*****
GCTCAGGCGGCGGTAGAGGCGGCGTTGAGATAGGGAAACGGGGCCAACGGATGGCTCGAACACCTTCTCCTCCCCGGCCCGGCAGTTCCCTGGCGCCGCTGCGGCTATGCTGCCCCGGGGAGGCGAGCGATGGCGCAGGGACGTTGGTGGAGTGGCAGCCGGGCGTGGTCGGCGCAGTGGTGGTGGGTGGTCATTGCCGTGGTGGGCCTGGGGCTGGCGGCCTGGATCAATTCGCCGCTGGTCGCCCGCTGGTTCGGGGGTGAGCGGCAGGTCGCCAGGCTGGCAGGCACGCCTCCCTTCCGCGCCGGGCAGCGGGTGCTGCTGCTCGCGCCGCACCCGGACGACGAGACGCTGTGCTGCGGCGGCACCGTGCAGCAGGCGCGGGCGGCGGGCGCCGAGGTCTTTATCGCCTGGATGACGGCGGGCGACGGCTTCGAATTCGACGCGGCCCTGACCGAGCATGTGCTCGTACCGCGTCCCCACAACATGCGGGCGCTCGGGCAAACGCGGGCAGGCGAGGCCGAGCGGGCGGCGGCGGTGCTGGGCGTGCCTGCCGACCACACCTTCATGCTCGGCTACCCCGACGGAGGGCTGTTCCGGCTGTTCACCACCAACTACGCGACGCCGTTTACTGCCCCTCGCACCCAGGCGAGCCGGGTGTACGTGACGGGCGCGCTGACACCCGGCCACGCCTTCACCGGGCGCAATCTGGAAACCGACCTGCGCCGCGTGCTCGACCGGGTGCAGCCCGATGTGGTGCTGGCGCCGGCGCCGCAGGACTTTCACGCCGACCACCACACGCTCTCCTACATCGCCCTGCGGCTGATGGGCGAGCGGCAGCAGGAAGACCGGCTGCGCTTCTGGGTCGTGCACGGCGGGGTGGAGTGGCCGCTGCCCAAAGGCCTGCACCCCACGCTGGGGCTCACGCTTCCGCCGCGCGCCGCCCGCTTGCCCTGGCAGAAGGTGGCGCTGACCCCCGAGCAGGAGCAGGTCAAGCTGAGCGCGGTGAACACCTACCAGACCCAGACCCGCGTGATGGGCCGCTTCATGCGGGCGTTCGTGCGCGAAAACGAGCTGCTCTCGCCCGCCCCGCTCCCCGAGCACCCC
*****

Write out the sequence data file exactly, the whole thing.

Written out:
GCTCAGGCGGCGGTAGAGGCGGCGTTGAGATAGGGAAACGGGGCCAACGGATGGCTCGAACACCTTCTCCTCCCCGGCCCGGCAGTTCCCTGGCGCCGCTGCGGCTATGCTGCCCCGGGGAGGCGAGCGATGGCGCAGGGACGTTGGTGGAGTGGCAGCCGGGCGTGGTCGGCGCAGTGGTGGTGGGTGGTCATTGCCGTGGTGGGCCTGGGGCTGGCGGCCTGGATCAATTCGCCGCTGGTCGCCCGCTGGTTCGGGGGTGAGCGGCAGGTCGCCAGGCTGGCAGGCACGCCTCCCTTCCGCGCCGGGCAGCGGGTGCTGCTGCTCGCGCCGCACCCGGACGACGAGACGCTGTGCTGCGGCGGCACCGTGCAGCAGGCGCGGGCGGCGGGCGCCGAGGTCTTTATCGCCTGGATGACGGCGGGCGACGGCTTCGAATTCGACGCGGCCCTGACCGAGCATGTGCTCGTACCGCGTCCCCACAACATGCGGGCGCTCGGGCAAACGCGGGCAGGCGAGGCCGAGCGGGCGGCGGCGGTGCTGGGCGTGCCTGCCGACCACACCTTCATGCTCGGCTACCCCGACGGAGGGCTGTTCCGGCTGTTCACCACCAACTACGCGACGCCGTTTACTGCCCCTCGCACCCAGGCGAGCCGGGTGTACGTGACGGGCGCGCTGACACCCGGCCACGCCTTCACCGGGCGCAATCTGGAAACCGACCTGCGCCGCGTGCTCGACCGGGTGCAGCCCGATGTGGTGCTGGCGCCGGCGCCGCAGGACTTTCACGCCGACCACCACACGCTCTCCTACATCGCCCTGCGGCTGATGGGCGAGCGGCAGCAGGAAGACCGGCTGCGCTTCTGGGTCGTGCACGGCGGGGTGGAGTGGCCGCTGCCCAAAGGCCTGCACCCCACGCTGGGGCTCACGCTTCCGCCGCGCGCCGCCCGCTTGCCCTGGCAGAAGGTGGCGCTGACCCCCGAGCAGGAGCAGGTCAAGCTGAGCGCGGTGAACACCTACCAGACCCAGACCCGCGTGATGGGCCGCTTCATGCGGGCGTTCGTGCGCGAAAACGAGCTGCTCTCGCCCGCCCCGCTCCCCGAGCACCCC